However, the results of the elections were withheld for six long weeks by stunned authorities, amid widespread allegations of ballot tampering and fraud which were later revealed by the former ruling party bigwigs.
Mugabe’s defeat was widely blamed on an internal rebellion which was said to have been led by officials loyal to former vice president Joice Mujuru and her late husband Solomon — a plot that came to be known as Bhora Musango.
In the ensuing sham presidential run-off, which authorities claimed was needed to determine the winner, Zanu PF apparatchiks engaged in a murderous orgy of violence in which hundreds of Tsvangirai’s supporters were killed in cold blood, forcing the former prime minister in the inclusive government to withdraw from the discredited race altogether.
Mugabe went on to stand in a widely-condemned one-man race in which he declared himself the winner.
However, Sadc and the rest of the international community would have none of it, forcing the nonagenarian to share power with Tsvangirai for five years, to prevent the country from imploding completely.
“Now he (Moyo) pretends to be the chief loyalist, leading the charge against senior defence force officers, who he berated for sustaining Zanu PF rule.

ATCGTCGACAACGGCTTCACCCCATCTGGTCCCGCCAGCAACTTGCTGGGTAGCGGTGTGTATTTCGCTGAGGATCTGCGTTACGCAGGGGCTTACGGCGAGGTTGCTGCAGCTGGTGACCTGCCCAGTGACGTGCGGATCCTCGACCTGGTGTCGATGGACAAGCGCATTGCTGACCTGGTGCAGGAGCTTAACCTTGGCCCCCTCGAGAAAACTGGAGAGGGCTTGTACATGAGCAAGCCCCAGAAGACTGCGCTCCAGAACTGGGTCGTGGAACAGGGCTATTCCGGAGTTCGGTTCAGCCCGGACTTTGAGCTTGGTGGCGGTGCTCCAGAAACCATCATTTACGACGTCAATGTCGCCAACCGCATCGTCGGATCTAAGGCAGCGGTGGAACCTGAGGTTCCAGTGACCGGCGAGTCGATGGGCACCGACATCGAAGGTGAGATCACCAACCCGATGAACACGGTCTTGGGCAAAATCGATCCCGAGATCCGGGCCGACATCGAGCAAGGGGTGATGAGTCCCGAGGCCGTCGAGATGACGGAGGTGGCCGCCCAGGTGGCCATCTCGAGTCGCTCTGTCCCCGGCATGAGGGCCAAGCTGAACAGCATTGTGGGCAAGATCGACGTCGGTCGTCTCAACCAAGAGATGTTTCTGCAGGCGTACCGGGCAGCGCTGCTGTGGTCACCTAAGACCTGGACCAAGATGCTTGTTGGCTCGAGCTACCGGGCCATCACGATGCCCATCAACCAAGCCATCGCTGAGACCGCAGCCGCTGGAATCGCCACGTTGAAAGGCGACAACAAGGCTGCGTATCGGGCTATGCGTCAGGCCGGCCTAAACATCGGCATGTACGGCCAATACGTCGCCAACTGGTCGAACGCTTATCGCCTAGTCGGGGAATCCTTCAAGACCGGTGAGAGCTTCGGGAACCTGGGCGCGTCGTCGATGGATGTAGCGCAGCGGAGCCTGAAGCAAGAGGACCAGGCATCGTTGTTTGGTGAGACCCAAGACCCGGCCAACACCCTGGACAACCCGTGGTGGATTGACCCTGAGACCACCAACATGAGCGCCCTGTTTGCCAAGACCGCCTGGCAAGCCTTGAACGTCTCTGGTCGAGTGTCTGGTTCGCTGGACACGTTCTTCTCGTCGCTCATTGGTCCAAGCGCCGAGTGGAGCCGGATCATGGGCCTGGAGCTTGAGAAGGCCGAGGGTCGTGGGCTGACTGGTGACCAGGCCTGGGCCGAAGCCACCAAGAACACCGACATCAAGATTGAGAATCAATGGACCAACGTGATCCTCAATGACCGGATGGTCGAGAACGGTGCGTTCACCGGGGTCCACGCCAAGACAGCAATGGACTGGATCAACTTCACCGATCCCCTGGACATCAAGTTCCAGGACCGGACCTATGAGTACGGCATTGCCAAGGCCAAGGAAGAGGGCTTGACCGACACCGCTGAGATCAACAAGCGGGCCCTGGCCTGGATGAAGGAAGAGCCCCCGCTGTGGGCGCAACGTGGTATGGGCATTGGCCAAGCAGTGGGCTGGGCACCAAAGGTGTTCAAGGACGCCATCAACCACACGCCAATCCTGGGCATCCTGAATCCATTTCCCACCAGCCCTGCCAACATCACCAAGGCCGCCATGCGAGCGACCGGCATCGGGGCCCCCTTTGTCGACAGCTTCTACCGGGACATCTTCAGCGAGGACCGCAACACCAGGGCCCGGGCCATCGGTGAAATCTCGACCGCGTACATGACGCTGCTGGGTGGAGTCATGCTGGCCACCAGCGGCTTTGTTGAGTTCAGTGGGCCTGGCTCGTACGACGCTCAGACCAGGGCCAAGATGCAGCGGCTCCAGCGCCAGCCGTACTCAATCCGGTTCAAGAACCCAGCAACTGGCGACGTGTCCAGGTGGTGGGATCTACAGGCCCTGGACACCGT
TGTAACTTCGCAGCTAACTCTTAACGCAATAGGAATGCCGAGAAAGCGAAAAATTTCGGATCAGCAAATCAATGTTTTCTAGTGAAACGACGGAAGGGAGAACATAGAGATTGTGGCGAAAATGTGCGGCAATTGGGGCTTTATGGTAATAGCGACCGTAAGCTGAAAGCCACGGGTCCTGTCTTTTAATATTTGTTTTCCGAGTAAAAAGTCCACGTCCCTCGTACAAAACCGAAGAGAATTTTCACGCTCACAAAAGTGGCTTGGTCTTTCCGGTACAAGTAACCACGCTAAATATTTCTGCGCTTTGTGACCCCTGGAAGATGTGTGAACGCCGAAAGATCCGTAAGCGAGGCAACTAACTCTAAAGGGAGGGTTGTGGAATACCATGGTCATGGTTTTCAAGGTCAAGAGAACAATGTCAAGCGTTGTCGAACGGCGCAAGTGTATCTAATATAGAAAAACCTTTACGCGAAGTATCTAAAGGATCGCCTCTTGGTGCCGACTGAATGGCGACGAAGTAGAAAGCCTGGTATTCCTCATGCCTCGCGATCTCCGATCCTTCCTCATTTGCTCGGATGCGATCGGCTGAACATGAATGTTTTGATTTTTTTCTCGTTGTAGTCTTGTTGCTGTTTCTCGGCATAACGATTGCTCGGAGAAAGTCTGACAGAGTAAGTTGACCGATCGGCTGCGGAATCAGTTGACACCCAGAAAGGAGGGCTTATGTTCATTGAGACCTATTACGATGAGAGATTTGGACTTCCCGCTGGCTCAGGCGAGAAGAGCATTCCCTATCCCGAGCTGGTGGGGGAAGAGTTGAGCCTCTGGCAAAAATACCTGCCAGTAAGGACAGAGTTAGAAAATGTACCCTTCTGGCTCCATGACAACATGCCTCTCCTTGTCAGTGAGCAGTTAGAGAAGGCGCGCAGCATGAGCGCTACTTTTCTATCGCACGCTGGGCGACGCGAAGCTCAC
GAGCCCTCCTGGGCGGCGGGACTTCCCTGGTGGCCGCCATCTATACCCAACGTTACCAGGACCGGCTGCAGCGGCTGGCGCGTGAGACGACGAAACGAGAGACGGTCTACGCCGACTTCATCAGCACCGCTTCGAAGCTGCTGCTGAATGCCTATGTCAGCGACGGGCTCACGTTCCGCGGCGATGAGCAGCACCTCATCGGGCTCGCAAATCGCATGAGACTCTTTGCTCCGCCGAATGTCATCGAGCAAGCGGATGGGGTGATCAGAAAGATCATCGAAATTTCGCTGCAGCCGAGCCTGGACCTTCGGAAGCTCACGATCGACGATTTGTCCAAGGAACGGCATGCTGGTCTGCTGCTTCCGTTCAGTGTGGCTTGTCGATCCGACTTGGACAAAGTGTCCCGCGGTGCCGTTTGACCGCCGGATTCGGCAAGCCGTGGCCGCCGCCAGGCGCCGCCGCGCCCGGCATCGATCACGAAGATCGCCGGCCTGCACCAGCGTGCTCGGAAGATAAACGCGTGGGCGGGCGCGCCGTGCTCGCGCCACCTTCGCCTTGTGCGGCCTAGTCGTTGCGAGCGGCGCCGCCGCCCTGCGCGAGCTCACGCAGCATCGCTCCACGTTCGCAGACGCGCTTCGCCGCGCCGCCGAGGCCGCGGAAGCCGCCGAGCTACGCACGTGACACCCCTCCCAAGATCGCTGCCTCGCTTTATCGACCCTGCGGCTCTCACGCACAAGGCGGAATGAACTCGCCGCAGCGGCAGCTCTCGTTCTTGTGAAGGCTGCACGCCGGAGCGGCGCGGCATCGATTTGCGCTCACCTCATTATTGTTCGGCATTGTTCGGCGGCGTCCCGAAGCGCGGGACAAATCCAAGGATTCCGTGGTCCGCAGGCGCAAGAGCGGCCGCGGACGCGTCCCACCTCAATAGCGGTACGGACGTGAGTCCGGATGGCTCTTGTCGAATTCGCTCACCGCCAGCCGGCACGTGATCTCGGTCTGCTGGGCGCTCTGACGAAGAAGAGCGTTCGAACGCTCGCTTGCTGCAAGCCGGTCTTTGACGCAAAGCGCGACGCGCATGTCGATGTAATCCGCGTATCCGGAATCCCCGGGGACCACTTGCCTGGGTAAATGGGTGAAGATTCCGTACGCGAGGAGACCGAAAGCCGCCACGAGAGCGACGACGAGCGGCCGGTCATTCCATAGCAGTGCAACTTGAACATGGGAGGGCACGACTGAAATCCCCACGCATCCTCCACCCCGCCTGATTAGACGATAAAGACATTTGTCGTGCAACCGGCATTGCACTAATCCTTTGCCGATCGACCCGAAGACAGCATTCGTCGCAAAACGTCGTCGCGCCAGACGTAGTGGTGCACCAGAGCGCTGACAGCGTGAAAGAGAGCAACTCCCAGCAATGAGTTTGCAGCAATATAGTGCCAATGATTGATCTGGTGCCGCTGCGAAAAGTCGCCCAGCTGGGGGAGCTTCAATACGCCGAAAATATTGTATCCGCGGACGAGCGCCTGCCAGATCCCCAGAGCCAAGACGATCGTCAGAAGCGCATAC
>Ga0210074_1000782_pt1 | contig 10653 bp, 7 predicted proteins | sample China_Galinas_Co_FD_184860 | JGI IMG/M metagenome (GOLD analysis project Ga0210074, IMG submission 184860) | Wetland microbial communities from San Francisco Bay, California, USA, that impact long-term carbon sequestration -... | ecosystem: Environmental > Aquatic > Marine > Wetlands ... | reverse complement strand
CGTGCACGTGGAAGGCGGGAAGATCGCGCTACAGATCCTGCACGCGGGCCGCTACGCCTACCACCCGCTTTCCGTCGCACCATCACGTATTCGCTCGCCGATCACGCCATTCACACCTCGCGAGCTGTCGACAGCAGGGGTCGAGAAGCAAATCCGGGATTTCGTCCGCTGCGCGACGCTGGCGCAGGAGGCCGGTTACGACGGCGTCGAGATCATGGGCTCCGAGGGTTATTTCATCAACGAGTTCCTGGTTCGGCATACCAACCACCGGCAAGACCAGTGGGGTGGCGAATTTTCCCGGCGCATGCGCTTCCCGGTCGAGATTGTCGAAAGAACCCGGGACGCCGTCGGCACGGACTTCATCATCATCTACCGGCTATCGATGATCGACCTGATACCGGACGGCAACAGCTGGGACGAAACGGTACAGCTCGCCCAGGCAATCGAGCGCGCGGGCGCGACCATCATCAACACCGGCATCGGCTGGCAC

“What is it that these loyal cadres have done to be pushed out of the defence forces when they have sacrificed their lives to protect Zimbabwe?” Mnangagwa is reported saying further.
Zanu PF is currently divided in the middle, with a camp opposed to Mnangagwa succeeding Mugabe — the G40 faction — involved in a life-and-death tussle with Team Lacoste.
Mugabe has consistently refused to name a successor, arguing that it is Zanu PF that must decide this issue through a congress when the time comes.
Of late, the name of reclusive Defence minister Sydney Sekeramayi, has also been thrown into the hat, although the veteran politician who has served in Mugabe’s Cabinet since independence in 1980 has refused to be drawn into the succession debate.
The party’s infighting took an ominous turn in August when Mnangagwa fell sick during an interface rally in Gwanda, which his backers said was a poison attack by his G40 enemies.
Mnangagwa was later airlifted to South Africa where he had emergency surgery.
He subsequently issued a statement denying that his illness was caused by ice cream from the first family’s Gushungo Dairies, although he has consistently suggested that he was poisoned.
Recently, Mnangagwa again suggested to hordes of his supporters who had converged at Mupandawana Growth Point in Gutu, for the late Masvingo Provincial Affairs minister Shuvai Mahofa’s memorial service, that he was poisoned in the same way Mahofa was in 2015.
Mahofa, one of Mnangagwa’s fiercest allies, left the Zanu PF conference in Victoria Falls in 2015 wheelchair-bound, amid suspicions that she had been poisoned by her party foes.
She later spent two months recuperating in a South African hospital, before she resurfaced in March 2016.
Days after Mnangagwa’s address in Masvingo, his colleague Vice President Phelekezela Mphoko issued a scathing statement in which he attacked him for allegedly trying to divide the country and to undermine Mugabe.
Last Monday, Mugabe fired and demoted several ministers perceived to be sympathetic to Mnangagwa, in a reshuffle which analysts said was motivated by the desire to contain the Midlands godfather’s control and influence of key government ministries. Daily News